Doors Close.. a Marketing Position Opens!

I was pretty excited about this summer, until I got a reality check for rent and other costs. My original plan was to move to Boston for the summer to work for a PR/Marketing firm, but lack of funds quickly nixed that.

I decided to stay at my university, Western Carolina University, for the summer and mostly work online for Social Fresh and A&O PR as well as do some work for our Student Government Association on campus.

Click image for original location.

Then I looked for other opportunities for financial support. I started working at a local ice cream shoppe serving ice cream, making coffee and managing their website and social media.

Unfortunately, they hired too many people for the summer and they were not making enough to cover all the costs. Since I was one of the newest people, my hours got cut back by over 80% so I work about every two weeks there. Needless to say, I definitely needed more income and I wanted more experience this summer.

One search later…

I found an incredible opportunity at a local country club for a marketing position. I have been looking to get more into marketing and I knew this was the perfect opportunity. The position required knowledge of HTML, email marketing, previous campaign experience, social media experience and required a friendly, personable personality for reservations and sales calls.

Perfect! That was me!

Now came the interview call. It went to voicemail. I left a courteous voicemail detailing my interest in the position and got a callback the next day for

an interview.

I used to be terrified of interviews. I have had some that haven’t gone very well and I let them get to me. This interview was completely different. It went amazingly well and I was already feeling welcomed.

I was offered the job the next day.



Does this always happen? Most likely not,  but I didn’t give up. I was upset at first about my hours being cut back, but I looked for new opportunities and went after what I wanted and what I knew I could be good at.

I’m very happy with my new job and it’s my first actual 9 a.m. to 5 p.m. job! It’s a MWF job, so I still have some time off on Tuesdays and Thursdays.

I’m very thankful for this opportunity and it has been exciting so far! I’m looking forward to learning more and gaining more experience in the marketing field.


Job hunting can be terrible and a job itself; Don’t give up!



Three Keys To A Successful Job Hunt

Three Keys To A Successful Job Hunt

By: Jessica Malnik

This is a guest post by Jessica Malnik [on Twitter @JesslicaMalnik], a PR/marketing assistant, social media specialist, videographer and avid blogger. Visit her blog (insert link: for social media, technology, public relations and marketing ramblings.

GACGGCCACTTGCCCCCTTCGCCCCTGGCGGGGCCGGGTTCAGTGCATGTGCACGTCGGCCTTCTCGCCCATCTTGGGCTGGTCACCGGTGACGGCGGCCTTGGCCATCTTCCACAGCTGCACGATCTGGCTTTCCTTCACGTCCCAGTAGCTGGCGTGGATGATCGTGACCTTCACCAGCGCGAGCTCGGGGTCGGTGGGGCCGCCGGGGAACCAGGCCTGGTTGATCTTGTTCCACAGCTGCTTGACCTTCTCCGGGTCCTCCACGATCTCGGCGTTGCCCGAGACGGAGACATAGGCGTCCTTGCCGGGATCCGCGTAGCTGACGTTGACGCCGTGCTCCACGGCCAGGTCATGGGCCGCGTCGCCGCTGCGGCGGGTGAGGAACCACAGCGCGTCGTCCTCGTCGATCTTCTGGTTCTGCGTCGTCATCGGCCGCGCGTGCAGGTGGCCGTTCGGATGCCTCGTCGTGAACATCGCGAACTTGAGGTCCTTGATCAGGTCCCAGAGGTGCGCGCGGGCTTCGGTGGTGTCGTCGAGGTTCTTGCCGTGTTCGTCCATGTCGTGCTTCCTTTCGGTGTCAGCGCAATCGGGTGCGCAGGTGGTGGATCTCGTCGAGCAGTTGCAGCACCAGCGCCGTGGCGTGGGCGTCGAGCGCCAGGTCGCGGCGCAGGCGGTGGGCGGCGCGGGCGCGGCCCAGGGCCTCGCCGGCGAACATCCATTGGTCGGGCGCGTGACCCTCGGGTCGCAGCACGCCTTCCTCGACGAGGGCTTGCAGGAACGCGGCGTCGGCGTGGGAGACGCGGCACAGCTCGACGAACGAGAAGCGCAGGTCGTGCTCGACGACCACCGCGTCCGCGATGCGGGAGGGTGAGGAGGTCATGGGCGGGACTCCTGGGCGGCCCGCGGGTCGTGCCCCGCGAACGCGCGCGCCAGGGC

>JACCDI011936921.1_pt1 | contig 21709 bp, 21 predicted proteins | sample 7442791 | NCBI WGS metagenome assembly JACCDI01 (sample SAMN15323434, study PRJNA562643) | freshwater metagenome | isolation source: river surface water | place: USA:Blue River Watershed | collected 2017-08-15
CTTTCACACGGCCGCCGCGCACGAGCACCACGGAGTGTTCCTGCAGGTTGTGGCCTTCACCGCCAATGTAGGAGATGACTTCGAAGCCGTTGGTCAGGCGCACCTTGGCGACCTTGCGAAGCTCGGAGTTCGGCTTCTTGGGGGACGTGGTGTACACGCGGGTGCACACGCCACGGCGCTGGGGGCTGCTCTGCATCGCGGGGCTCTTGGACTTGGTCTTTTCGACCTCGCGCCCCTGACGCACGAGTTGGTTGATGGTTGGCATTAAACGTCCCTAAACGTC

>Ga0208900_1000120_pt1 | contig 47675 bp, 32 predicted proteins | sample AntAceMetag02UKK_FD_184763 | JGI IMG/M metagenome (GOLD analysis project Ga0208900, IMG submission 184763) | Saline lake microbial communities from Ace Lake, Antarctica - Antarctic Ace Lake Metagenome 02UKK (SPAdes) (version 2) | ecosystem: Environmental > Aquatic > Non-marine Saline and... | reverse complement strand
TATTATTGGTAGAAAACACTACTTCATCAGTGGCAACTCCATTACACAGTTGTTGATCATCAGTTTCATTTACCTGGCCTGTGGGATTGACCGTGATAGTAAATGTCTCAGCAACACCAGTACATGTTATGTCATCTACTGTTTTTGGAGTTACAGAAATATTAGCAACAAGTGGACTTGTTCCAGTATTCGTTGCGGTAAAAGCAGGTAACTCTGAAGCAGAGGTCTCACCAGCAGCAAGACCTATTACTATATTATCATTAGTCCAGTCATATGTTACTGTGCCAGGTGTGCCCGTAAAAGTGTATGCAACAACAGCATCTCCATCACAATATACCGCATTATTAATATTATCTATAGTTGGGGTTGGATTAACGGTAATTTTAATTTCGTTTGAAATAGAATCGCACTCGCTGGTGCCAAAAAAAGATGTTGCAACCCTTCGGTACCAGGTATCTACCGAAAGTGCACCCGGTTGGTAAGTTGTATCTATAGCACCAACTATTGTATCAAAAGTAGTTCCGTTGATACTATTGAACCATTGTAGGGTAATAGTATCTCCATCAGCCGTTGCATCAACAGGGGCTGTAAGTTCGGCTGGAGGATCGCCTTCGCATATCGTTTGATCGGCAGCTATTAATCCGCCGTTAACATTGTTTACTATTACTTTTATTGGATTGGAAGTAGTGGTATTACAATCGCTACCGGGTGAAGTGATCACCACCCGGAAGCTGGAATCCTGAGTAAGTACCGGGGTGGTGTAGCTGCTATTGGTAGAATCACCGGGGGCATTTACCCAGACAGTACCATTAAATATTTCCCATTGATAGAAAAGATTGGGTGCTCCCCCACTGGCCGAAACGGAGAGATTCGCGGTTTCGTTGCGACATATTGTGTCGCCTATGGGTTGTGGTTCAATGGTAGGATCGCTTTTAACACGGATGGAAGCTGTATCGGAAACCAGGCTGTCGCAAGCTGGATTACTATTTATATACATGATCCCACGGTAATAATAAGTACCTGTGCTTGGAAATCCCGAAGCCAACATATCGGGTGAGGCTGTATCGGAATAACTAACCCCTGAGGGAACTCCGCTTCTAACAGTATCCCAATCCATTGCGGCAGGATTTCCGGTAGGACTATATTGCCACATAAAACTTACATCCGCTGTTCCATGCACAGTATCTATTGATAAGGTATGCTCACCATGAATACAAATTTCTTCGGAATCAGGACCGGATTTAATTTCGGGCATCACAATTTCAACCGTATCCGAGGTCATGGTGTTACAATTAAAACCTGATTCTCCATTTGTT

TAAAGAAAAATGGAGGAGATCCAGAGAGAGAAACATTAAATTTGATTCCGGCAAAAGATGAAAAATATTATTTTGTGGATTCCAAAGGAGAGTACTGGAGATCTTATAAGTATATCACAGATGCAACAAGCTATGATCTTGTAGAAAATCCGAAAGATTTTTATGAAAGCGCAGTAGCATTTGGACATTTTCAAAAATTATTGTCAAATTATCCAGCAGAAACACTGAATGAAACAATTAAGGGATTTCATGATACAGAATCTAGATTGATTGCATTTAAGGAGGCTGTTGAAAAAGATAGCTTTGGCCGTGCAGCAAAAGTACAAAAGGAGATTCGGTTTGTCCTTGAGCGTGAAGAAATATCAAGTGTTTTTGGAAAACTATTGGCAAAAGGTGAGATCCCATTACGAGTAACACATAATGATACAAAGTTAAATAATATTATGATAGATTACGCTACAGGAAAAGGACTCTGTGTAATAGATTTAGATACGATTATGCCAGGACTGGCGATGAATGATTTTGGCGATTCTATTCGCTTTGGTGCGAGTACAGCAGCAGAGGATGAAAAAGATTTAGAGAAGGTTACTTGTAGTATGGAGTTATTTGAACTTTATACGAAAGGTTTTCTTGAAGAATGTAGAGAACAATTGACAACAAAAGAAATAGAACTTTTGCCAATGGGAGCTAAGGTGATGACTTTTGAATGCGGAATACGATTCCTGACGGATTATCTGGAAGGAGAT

It’s that time of year again where a new set of college seniors are anxiously awaiting the day where they walk across the stage and get their diploma. But, what comes after that can be a very stressful and anxious time as students begin to look for their first job in the “real world.”

While the economy has improved, finding an entry-level job amongst fierce competition is still a daunting task. I’m going to assume that you have started to network, offline and online. That’s the first thing anyone will tell you, since most jobs come from word-of-mouth connections. But, here are three other keys to make the job hunt smoother.


Create A Professional Portfolio Website

I firmly believe that all PR, marketing, communications and journalism students should be required to have a website before they graduate college. That’s how important this is. It develops and helps shape your online presence. In this day in age, what appears, or doesn’t appear for the matter, on Google can make or break you in a job search.

Building a website does not have to be an expensive process. There are several great and free website building sites out there, such as Weebly, Wix, Visual CV,, and WordPress. For an additional, $10-$150 per year, you can have your own domain name and host your website yourself using WordPress.

[See Lauren’s post on portfolio websites to use and a few examples of her own –]


Be Creative

I think that most people do themselves a disservice by limiting their job applications, cover letters and resumes to the most conservative format. In most cases, this will do you a big disservice. Add your personality (in moderation of course) and creativity to your cover letters and resumes. Showcase your experience in the industry through a clever, non-traditional cover letter or a well-designed resume. Think about how you can set yourself apart from the hundreds of candidates that are gunning for this same position.


Read A Lot

This may sound counter-productive. But, it’s so important to self-educate yourself on the latest happenings in your field. Subscribe and read several industry blogs and books. For the PR and marketing industry, I’d recommend these five blogs as a starting point: PR Daily, Communications Conversations, Comms. Corner, Brian Solis and Convince and Convert.